Morgan’s Lane, Tooley Street, SE1 2JH
March to October 10am – 6pm (last admission 5pm)
November to February 10am – 5pm (last admission 4pm)
Tube: London Bridge; Tower Hill
Adults £14.00; Child (under 16) Free; Concessions £11.20 (Senior, Student, Disabled)
We happened to pass by a beautiful cathedral near London Bridge – Southwark Cathedral. Southwark Cathedral is the oldest cathedral church building in London, and archaeological evidence shows there was Roman pagan worship here well before that. Pity we didn’t have the time to go in for a look.
Montague Close, London Bridge, London SE1 9DA
Tube: London Bridge; Monument Station; Bank Station
Group tours: Adults £5.00; Child (under 11) £2.50; Concessions £4.50 (Senior Citizens, Student)
Royal Albert Hall
On our third day, we went to Windsor Castle (will blog about it in the next post!) and when we were on our way back, we headed to Kensington Gardens. While at the garden, we saw a magnificent building, after taking photos of it and checking the map, we realized that building is Royal Albert Hall, a concert hall best known for holding the annual summer Proms concerts since 1941. Originally supposed to have been called The Central Hall of Arts and Sciences, the name was changed to Royal Albert Hall of Arts and Sciences by Queen Victoria as a dedication to her deceased husband Prince Albert.
Kensington Gore, London SW7 2AP, United Kingdom
The Albert Memorial is situated directly to the north of the Royal Albert Hall. It was commissioned by Queen Victoria in memory of her deceased husband, Prince Albert. The memorial is 176 feet (54 m) tall, took over ten years to complete, and cost £120,000 (the equivalent of about £10,000,000 in 2010), which was met by public subscription.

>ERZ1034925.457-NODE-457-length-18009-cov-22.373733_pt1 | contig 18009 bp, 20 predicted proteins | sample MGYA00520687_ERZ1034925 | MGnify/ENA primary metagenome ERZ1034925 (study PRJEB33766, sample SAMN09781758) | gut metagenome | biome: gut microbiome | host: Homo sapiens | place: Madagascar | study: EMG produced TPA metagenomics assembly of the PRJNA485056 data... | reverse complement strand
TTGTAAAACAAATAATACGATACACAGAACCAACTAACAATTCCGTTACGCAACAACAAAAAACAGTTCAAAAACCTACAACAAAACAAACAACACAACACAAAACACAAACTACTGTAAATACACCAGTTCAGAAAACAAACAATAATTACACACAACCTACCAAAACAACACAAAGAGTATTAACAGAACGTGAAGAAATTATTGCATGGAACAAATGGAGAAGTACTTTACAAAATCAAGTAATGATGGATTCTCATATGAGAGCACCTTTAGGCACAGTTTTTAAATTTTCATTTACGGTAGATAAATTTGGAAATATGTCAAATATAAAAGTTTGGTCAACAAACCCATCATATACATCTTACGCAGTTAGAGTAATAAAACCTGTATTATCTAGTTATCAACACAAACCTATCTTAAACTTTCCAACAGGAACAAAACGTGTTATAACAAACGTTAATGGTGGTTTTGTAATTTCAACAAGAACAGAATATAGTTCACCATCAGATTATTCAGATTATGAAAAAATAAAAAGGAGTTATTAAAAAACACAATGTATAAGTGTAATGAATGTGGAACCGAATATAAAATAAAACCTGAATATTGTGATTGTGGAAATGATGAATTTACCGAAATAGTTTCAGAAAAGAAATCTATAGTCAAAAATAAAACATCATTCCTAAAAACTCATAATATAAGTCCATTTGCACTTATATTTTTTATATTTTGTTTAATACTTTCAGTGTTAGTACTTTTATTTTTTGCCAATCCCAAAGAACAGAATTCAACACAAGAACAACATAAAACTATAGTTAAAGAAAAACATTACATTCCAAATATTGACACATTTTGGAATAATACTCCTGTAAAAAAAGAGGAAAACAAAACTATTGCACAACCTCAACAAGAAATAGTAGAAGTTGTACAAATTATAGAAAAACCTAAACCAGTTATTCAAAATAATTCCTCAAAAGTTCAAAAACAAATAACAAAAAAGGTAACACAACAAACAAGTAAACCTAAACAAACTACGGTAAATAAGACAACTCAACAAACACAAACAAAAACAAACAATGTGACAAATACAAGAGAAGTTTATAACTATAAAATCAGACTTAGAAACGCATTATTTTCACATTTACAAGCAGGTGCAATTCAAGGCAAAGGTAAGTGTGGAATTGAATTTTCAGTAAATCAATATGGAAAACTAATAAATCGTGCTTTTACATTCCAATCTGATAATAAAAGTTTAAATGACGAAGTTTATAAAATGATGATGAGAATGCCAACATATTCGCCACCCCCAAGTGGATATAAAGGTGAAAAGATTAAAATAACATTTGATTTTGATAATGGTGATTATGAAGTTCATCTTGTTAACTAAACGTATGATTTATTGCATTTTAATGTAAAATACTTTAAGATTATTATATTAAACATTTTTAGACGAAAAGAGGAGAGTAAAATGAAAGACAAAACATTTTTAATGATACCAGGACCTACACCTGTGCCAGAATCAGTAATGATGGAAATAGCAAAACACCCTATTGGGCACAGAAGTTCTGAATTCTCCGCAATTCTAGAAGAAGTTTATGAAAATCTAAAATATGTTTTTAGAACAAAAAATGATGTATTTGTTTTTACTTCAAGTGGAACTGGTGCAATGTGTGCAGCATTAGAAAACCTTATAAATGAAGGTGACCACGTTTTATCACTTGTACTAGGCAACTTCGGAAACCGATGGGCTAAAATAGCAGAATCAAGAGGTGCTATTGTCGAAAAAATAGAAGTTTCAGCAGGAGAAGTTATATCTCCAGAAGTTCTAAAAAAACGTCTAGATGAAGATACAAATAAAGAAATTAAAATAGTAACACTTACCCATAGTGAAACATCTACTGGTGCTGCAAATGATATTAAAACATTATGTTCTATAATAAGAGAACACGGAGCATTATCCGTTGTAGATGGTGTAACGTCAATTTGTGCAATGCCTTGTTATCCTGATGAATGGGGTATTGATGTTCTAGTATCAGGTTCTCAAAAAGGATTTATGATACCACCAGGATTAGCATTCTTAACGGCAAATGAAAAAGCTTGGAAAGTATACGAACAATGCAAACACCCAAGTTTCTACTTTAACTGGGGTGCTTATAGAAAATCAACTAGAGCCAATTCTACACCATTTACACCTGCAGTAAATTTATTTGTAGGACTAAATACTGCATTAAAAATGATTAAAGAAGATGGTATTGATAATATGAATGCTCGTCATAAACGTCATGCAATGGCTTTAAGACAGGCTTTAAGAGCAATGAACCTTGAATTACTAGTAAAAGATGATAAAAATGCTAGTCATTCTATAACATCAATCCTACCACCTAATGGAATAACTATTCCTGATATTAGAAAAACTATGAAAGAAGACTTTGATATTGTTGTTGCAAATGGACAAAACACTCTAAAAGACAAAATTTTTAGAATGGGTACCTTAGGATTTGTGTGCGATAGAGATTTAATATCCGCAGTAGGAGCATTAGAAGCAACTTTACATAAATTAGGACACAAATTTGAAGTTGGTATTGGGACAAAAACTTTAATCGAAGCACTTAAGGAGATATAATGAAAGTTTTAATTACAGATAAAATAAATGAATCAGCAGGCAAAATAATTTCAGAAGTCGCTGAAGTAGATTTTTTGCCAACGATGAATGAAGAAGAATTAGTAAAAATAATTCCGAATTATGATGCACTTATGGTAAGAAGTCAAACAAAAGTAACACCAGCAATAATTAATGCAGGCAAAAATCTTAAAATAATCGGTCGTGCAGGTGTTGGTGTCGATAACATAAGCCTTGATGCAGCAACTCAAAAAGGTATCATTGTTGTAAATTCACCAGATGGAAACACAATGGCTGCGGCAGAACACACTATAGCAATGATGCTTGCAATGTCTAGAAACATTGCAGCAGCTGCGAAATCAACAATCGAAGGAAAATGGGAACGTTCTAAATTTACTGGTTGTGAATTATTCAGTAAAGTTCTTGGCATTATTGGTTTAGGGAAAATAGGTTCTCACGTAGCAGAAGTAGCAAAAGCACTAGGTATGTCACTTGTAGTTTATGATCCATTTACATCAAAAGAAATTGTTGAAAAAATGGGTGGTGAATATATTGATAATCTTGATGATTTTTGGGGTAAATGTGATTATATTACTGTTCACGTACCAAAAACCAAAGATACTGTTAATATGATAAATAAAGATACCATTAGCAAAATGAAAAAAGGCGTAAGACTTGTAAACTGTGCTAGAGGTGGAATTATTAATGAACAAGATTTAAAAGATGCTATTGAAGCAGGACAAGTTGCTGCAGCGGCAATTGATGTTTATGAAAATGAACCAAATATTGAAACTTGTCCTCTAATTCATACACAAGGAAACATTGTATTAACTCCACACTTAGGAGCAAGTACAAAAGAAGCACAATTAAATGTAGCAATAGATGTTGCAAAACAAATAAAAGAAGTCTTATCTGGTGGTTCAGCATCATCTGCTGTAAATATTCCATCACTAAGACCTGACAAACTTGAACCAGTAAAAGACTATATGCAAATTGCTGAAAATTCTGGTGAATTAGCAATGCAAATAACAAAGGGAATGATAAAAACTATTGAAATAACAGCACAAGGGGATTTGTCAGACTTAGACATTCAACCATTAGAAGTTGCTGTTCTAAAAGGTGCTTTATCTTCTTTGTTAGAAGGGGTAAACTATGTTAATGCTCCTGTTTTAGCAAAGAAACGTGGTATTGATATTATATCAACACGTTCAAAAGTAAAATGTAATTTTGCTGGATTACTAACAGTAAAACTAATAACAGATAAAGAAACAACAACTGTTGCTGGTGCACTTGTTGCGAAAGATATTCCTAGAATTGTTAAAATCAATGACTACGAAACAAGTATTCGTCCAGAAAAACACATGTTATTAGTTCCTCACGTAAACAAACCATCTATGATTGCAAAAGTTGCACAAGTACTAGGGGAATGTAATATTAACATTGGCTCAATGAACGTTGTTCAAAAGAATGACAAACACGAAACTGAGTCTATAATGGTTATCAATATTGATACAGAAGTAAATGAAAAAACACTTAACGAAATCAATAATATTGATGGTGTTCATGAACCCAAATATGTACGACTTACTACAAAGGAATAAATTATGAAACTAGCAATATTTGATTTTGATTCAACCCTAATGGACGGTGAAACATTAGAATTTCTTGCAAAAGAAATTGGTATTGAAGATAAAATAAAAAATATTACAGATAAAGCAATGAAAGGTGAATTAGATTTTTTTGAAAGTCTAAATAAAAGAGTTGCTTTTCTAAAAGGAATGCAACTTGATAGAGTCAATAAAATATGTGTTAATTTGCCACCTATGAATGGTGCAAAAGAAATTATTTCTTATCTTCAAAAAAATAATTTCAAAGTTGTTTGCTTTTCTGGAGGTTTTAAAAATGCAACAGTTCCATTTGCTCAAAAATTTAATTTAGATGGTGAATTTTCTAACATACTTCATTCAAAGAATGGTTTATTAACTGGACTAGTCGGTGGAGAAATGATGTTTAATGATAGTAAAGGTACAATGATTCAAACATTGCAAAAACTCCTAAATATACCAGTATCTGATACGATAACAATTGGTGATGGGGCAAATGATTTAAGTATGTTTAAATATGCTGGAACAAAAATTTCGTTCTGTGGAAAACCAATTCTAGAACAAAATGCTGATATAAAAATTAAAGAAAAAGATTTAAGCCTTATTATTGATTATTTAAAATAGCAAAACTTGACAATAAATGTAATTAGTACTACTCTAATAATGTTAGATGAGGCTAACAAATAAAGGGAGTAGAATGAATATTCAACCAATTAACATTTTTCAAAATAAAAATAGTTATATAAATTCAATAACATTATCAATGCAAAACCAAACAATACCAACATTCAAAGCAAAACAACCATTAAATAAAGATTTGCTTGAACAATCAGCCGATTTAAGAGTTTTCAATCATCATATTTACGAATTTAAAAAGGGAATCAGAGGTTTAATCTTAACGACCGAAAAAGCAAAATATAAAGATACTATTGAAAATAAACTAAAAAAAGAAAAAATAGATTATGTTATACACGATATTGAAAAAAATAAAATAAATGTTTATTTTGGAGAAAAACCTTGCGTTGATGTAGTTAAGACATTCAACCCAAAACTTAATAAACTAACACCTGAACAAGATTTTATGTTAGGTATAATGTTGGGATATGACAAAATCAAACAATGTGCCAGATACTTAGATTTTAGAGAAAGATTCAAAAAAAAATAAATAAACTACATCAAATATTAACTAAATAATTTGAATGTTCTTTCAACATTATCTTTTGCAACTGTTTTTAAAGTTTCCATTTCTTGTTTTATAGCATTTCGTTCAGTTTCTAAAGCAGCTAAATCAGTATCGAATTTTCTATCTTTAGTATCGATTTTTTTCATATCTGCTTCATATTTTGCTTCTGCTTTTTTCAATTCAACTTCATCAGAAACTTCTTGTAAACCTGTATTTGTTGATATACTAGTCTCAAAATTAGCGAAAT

Swan Lake in Kensington Gardens
While we were at the Kensington Gardens,we passed by this enormous and beautiful swan lake. There were so.many.swans! And ducks too!
Lone swan in the Swan Lake
On a totally random note, seeing this picture of swan made me want to try making Swan Puffs…
6am – 6.45pm
Tube: Lancaster Gate & Queensway (Central Line); Bayswater (District Line); High Street Kensington (Circle and District Lines)
St Paul’s Cathedral
St. Paul’s Cathedral, constructed between 1675 and 1710, is the seat of the Bishop of London and a major London landmark. The current cathedral was the 4th cathedral to occupy the site.
St Paul’s Cathedral from Millennium Bridge
The Chapter House, St Paul’s Churchyard, London, EC4M 8AD
Evening view of St Pauls Cathedral from Millennium Bridge
The Millennium Bridge, officially known as the London Millennium Footbridge, is a steel suspension bridge for pedestrians crossing the River Thames. Construction of the bridge started in 1998, with the opening on 10 June 2000. However, the bridge swayed so severely that it was closed just 2 days after the opening and it was modified for the next 2 years to eliminate the wobbly. The bridge is then reopened again in 2002.
Thames Embankment, Londra EC4 / Bankside, London, SE1 9TG
Night view of Tower Bridge
Our last stop of the day was at Tower Bridge. The wind was pretty strong (but it’s cooling not cold), so it’s nice to just sit down, chill (it’d be even better if I had a cuppa in my hands!) and enjoy the view. If only I can do this everyday, but unfortunately I’m not rich enough. Ah well, at least I have photos that I can put as screensaver and admire from here 😉
The last travel post would be on Windsor Castle (will be a pretty short post I believe. Can’t believe I’m finally going to finish blogging about the trip, it’s been so long!)